Here today, gone tomorrow?
We invited more than 1,000 consumers from Hatch — our proprietary mobile platform that allows consumers to answer critical business questions and engage with leading brands — to take a picture of something they think won’t exist in five years’ time, explaining why they think so and what they think will replace it.
Associate Director at C Space
Elizabeth Caffrey is an Associate Director of C Space’s Product Innovation team. A seasoned researcher, Elizabeth oversees and leads our Hatch product team. Always ready to take on a new client challenge, she ensures that the Hatch platform is finding valuable insights, with creative consumers — and their perspectives — at the ready. When she’s not problem solving, Elizabeth decompresses by watching The Real Housewives (all of them) and is patiently learning the ropes of being a hockey mom to her 4-year-old son (even in July).
Where did Bluetooth get its brand?
The branding we associate with easy, painless information sharing across hundreds of languages and file types is the result of merging the Old Norse runic symbols for “H” and “B.”
Harald “Bluetooth” Gormsson was a 10th century King of Denmark and Norway. History paints him as a pretty unlikeable figure, but he was an innovator in his own right. He introduced Christianity to the nation, constructed the oldest known bridge in southern Scandinavia (the Ravning Bridge), and oversaw the construction of numerous rune stones and fortresses.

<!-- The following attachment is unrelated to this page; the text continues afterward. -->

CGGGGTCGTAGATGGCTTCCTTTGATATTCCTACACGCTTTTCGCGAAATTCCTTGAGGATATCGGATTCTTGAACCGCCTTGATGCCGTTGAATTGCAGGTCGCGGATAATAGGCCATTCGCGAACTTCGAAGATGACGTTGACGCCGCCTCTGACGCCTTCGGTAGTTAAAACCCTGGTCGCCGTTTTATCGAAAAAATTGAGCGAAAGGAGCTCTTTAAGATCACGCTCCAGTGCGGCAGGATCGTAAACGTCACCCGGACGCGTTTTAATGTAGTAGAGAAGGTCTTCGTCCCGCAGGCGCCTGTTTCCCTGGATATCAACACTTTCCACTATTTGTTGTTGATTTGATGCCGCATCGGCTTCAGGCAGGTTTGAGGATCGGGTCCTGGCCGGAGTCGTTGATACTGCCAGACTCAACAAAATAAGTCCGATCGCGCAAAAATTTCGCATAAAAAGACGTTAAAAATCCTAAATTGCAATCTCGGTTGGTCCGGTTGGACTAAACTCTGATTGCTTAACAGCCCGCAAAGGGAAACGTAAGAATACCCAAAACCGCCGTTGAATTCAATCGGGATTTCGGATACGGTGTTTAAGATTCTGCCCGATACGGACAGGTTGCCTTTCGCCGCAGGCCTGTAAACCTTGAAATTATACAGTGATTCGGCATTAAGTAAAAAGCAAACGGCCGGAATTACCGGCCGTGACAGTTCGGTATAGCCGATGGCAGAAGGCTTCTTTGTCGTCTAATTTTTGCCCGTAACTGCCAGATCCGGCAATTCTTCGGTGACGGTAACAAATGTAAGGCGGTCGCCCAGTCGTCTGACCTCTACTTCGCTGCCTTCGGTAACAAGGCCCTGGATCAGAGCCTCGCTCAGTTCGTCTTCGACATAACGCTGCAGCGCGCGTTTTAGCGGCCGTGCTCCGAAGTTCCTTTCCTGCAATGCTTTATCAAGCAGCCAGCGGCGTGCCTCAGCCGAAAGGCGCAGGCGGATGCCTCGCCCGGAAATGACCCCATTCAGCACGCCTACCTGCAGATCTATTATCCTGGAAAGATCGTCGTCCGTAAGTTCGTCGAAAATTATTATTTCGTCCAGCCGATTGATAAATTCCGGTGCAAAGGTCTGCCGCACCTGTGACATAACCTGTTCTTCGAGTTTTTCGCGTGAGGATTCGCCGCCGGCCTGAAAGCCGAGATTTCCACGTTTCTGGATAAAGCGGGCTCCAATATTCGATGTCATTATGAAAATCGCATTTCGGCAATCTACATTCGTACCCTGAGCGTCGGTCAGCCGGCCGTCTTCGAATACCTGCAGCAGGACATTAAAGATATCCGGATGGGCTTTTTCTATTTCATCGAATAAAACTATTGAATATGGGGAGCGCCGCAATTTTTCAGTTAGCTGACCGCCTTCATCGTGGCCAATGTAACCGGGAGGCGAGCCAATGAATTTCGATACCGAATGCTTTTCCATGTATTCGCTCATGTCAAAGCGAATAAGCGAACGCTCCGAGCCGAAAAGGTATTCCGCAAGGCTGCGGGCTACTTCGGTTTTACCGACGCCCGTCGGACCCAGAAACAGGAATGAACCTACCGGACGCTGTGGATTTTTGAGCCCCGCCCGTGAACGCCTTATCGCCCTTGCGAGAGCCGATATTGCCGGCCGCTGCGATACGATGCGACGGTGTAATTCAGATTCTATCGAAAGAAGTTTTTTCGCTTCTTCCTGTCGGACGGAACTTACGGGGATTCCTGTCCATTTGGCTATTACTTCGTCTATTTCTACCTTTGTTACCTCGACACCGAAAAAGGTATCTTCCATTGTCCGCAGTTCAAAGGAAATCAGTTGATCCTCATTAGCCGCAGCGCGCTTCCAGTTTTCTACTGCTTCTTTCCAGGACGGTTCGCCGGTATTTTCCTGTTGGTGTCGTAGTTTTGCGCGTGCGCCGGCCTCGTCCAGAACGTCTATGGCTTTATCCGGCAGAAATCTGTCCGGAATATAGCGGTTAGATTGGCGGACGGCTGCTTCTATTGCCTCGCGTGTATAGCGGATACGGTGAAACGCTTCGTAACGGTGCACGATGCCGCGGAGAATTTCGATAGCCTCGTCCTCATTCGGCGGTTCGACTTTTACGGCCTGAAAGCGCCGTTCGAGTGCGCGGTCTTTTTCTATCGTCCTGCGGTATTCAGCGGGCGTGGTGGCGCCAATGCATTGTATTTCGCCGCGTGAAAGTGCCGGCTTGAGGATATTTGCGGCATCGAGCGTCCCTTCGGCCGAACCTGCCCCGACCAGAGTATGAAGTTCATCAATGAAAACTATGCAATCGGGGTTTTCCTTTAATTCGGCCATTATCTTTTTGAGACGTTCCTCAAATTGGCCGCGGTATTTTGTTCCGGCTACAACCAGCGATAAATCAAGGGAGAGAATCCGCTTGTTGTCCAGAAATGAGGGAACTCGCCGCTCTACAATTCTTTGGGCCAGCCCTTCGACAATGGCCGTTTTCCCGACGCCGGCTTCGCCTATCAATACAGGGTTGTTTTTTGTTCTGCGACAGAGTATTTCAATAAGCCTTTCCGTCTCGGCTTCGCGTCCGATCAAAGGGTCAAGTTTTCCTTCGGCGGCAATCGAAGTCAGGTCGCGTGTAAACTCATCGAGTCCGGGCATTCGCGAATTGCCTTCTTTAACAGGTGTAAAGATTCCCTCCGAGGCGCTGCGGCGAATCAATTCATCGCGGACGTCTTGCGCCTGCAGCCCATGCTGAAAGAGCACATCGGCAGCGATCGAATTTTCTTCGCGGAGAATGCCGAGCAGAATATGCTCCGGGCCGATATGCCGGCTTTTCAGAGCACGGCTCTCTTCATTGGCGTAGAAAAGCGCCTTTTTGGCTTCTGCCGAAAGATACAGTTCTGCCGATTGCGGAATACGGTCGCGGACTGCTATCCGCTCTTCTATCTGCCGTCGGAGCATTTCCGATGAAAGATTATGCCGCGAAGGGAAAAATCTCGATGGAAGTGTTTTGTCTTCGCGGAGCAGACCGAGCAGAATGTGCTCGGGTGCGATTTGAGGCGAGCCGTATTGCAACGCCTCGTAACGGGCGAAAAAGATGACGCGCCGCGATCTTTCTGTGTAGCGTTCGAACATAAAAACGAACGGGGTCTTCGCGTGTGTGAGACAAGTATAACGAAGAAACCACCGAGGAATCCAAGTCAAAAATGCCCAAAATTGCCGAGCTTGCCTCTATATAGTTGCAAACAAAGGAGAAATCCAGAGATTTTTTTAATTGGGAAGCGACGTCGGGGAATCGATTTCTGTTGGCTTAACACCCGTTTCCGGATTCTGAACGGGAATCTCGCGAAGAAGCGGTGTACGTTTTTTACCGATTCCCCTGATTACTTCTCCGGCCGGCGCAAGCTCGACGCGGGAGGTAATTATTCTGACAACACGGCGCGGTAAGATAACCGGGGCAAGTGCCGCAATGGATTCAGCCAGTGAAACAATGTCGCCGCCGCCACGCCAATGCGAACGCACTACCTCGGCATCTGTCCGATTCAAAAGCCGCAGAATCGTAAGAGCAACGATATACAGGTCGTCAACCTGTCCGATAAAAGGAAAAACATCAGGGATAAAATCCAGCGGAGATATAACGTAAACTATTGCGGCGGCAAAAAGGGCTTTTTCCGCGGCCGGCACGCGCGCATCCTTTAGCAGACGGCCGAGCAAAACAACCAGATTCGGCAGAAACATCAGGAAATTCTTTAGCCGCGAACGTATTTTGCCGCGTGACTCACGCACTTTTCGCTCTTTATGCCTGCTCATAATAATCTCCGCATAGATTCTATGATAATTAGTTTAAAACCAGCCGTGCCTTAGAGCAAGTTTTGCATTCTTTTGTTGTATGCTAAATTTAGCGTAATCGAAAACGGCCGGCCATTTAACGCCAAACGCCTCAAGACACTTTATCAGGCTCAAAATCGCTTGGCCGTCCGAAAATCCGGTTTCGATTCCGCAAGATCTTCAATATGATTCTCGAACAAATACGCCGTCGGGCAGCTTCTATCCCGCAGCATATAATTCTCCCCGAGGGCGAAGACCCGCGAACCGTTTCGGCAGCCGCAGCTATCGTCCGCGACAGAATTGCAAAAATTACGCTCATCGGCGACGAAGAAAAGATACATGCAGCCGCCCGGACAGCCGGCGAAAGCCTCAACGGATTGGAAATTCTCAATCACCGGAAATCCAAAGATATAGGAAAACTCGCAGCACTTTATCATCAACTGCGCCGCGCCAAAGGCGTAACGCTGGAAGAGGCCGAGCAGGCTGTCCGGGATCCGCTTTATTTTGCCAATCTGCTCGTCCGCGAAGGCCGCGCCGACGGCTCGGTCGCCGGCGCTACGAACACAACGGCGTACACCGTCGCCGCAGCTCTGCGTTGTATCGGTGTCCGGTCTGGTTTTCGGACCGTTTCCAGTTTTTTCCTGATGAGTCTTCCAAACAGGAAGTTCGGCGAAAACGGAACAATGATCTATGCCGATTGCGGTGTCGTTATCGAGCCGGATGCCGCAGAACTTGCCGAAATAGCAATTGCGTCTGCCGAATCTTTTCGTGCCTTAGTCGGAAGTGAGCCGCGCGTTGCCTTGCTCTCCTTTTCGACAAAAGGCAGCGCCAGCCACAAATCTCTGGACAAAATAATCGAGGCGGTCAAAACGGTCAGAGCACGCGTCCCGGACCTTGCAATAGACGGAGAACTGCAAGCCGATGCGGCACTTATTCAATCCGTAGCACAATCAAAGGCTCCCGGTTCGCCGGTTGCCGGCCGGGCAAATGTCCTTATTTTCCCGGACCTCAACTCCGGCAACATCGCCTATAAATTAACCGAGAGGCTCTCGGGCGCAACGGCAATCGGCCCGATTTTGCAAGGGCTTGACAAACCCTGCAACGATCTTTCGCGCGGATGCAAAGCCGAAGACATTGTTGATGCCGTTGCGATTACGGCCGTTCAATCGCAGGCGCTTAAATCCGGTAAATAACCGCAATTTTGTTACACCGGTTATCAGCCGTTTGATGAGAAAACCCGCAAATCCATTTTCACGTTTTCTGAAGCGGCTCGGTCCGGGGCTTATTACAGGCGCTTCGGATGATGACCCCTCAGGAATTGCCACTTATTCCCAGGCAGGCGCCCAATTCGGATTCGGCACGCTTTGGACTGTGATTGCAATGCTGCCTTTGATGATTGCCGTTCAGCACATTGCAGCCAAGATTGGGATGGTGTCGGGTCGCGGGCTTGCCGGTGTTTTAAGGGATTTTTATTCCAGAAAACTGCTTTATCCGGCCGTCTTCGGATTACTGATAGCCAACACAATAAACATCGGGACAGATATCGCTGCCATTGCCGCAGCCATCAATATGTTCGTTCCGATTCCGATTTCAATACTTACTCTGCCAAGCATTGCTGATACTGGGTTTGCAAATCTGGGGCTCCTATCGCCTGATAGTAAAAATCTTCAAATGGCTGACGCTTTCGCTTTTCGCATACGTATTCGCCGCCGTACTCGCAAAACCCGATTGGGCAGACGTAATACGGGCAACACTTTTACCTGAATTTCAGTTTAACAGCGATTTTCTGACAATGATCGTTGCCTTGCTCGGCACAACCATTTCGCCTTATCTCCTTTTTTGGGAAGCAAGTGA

But to Jim Kardach of Intel, he was most famous for uniting discordant Danish tribes into one kingdom. That’s why Kardach proposed the name Bluetooth to Sony Ericsson co-inventor and engineer, Sven Mattisson, in a pub in the summer of 1997. The implication was that, like King Harald, this new technology — this Bluetooth — could unite us all wirelessly through the PC and cellular industries.
In a way it has. We’re witnessing the holistic revolution of technologies. It’s no longer one software or one product for one thing; it’s one for all things. This is the age of economic convenience. Is it cheaper? I’ll buy it. As long as it’s portable, easy, and brings me value.
We asked more than 1,000 consumers to take a picture of something they think won’t exist in 5 years’ time, explaining why they think so, and what they think will replace it. All these people were from Hatch — our proprietary mobile platform that allows consumers to answer critical business questions and engage with leading brands. The graphic below shows a smorgasbord of the images they submitted. Several things were clear.
Consumers know that technology is changing, fast.
They don’t want bulky things that aren’t portable or break easily. If it looks like it’s dying out, then it probably will. They accept the exponential rate at which our technology evolves and are quick to render current technologies (and even brands) as soon-to-be obsolete.
The physical will become digital
In many ways, this is already happening — from the way we consume music, to the way we interact with our technological devices (remote controls, keyboards, mice — all almost gone), to how we enter our homes and cars. But consumers are already thinking about what gets digitized next. One saw fingerprint and face recognition technology as the not-too-distant future of entering and locking: “Keys can be lost. It prevents theft not to have a physical item to gain access to something.”
One device for everything